Gregory Hayes is a series-based painter whose most recognized bodies of work, Color Array and Amalgamation, are created through a methodical process of dripping spherical beads of acrylic paint onto a flat canvas. In his Color Array series, Hayes begins by drawing a graphite grid onto the surface creating one-quarter inch squares. He then drips one swirling, multi-colored bead of paint into each square, producing a pristine composition of concentric squares of vibrating color harmonies. In his newer series, Ribbon, Hayes aims to abandon this grid structure: “For the Ribbon series of paintings, I want to push past the typical end point of my process and make that the new beginning point.” Hayes’s “typical end point” is the moment at which his paint dries. In the Ribbon series, however, he considers this the beginning of the painting process. Instead of dripping spheres of acrylic paint onto a canvas, Hayes squeezes one-quarter inch strips—or “ribbons”—of paint onto a smooth surface. Like his Color Array drips, his ribbons are created through a continuous stream of multi-colored paint, imbuing each strip with a unique and swirling gradient . Once the ribbons dry, Hayes peels each one off individually and rearranges them onto a canvas in even, horizontal strips—partially overlapping one another—so that the final compositions resemble flattened landscapes of softly shifting colors. The Ribbon paintings that Hayes is creating for this exhibition are more than five times larger than those he typically produces: “The creation of these paintings on a large scale felt critical since size exposes the effects of the process with greater depth, revealing the relationship between the interaction of the paint’s properties and my manipulation of it.”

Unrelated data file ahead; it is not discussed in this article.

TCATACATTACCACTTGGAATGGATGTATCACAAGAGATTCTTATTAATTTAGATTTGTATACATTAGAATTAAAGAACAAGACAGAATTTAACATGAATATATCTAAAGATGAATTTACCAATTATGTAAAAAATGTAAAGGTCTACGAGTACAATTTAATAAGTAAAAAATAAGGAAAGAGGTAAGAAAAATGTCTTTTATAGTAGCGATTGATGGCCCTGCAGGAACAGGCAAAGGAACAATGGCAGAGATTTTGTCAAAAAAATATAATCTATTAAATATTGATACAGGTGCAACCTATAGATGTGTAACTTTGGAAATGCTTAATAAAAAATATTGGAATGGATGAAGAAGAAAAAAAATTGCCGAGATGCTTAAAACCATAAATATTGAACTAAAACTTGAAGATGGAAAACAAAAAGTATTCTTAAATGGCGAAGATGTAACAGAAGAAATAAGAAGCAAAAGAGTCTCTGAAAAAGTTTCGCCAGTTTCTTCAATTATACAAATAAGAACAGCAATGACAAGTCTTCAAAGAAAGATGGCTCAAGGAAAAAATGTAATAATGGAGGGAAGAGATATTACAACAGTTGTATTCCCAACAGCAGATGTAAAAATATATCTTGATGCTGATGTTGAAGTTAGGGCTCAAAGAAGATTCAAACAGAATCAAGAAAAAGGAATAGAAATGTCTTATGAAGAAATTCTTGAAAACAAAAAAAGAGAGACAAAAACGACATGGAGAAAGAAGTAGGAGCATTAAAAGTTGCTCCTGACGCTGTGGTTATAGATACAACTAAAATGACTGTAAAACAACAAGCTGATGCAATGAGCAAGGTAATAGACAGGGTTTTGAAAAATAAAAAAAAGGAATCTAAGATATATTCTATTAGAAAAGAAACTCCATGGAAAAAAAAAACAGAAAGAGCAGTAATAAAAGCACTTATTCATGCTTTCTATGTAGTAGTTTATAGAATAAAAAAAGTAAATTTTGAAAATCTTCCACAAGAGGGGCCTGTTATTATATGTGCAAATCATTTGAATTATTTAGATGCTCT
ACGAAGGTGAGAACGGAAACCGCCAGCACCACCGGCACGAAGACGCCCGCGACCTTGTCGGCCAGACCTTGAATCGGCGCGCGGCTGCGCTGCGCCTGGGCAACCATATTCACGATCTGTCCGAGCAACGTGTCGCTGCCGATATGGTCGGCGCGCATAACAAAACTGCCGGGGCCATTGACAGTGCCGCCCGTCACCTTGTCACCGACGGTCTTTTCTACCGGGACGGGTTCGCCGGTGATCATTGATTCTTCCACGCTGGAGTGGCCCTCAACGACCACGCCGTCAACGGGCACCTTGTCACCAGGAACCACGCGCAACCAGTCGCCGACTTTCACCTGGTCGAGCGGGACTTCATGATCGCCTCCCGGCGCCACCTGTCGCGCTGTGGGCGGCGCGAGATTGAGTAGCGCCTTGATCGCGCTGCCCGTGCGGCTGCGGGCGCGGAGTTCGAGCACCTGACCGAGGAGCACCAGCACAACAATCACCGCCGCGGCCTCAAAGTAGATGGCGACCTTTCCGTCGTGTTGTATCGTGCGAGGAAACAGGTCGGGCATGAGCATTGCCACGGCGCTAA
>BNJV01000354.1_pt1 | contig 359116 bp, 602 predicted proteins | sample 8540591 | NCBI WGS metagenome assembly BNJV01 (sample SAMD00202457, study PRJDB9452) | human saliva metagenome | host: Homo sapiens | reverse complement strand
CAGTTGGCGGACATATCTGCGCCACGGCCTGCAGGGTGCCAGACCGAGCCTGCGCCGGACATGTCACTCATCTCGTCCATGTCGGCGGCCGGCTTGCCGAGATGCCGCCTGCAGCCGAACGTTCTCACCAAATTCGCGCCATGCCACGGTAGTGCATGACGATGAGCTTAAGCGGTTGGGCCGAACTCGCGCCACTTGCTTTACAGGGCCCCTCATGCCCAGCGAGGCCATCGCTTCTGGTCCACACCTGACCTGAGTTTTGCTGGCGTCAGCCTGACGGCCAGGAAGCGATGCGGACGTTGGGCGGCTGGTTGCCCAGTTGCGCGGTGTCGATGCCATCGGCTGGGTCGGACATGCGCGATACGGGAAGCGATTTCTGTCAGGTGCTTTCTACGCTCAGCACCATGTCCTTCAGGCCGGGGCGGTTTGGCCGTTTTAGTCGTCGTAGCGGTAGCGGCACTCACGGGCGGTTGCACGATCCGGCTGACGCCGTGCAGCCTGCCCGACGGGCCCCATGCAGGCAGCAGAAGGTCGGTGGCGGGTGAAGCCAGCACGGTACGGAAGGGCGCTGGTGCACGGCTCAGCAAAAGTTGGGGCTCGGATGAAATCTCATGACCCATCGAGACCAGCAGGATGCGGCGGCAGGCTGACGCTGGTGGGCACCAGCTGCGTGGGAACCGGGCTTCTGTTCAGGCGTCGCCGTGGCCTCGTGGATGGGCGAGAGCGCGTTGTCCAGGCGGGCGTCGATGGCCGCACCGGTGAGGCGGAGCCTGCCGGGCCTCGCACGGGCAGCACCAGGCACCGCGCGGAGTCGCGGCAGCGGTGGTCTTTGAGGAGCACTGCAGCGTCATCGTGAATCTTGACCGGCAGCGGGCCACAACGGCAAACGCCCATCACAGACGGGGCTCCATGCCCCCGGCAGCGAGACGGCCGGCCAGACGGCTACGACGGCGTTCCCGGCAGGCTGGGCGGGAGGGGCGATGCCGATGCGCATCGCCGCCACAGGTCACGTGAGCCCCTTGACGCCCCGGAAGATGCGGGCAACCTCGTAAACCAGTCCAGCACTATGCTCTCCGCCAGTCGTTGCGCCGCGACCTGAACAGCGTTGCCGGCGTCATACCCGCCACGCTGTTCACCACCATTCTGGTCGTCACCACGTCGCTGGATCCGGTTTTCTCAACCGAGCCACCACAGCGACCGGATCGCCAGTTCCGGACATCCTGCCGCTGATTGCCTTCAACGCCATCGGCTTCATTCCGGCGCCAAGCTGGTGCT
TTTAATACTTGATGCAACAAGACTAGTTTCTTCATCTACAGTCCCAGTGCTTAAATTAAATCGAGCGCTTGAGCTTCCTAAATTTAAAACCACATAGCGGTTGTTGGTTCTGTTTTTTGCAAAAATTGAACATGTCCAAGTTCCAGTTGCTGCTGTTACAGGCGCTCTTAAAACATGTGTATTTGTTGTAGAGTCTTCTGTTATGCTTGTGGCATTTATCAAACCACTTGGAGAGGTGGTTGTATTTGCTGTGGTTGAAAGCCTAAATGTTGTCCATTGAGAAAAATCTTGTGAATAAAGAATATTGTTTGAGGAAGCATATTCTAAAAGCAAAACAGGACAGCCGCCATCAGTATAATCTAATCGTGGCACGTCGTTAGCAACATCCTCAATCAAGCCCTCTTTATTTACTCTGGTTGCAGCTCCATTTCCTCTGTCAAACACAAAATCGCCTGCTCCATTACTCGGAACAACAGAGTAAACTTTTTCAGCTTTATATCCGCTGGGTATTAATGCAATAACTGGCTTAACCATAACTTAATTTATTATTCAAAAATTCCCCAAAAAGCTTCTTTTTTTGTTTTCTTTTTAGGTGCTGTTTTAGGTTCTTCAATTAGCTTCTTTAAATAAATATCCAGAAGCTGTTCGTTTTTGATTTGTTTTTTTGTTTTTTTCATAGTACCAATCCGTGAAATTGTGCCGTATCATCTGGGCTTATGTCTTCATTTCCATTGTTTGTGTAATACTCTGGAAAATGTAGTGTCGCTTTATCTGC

In addition to two large Ribbon canvases, Hayes has produced five new works on paper, measuring 20 x 20 inches each, that mark the conception of a new series altogether. Similar in process to his Ribbon series, his Reticulum paintings rely on the manipulation of paint after it dries. Rather than arranging the strips of acrylic paint into stacked rows, however, Hayes has looped and knotted numerous thin ribbons together to form tightly knit clusters of saturated color. The end results are sculptural, threedimensional forms that he mounted to museum board. He reflects: “Creating this new work has helped teach me to make better use of my intuition, and depend less on the systemic processes that define much of my earlier work. By opening up my process in this way, I challenge myself as a painter and hopefully push painting as a whole further.”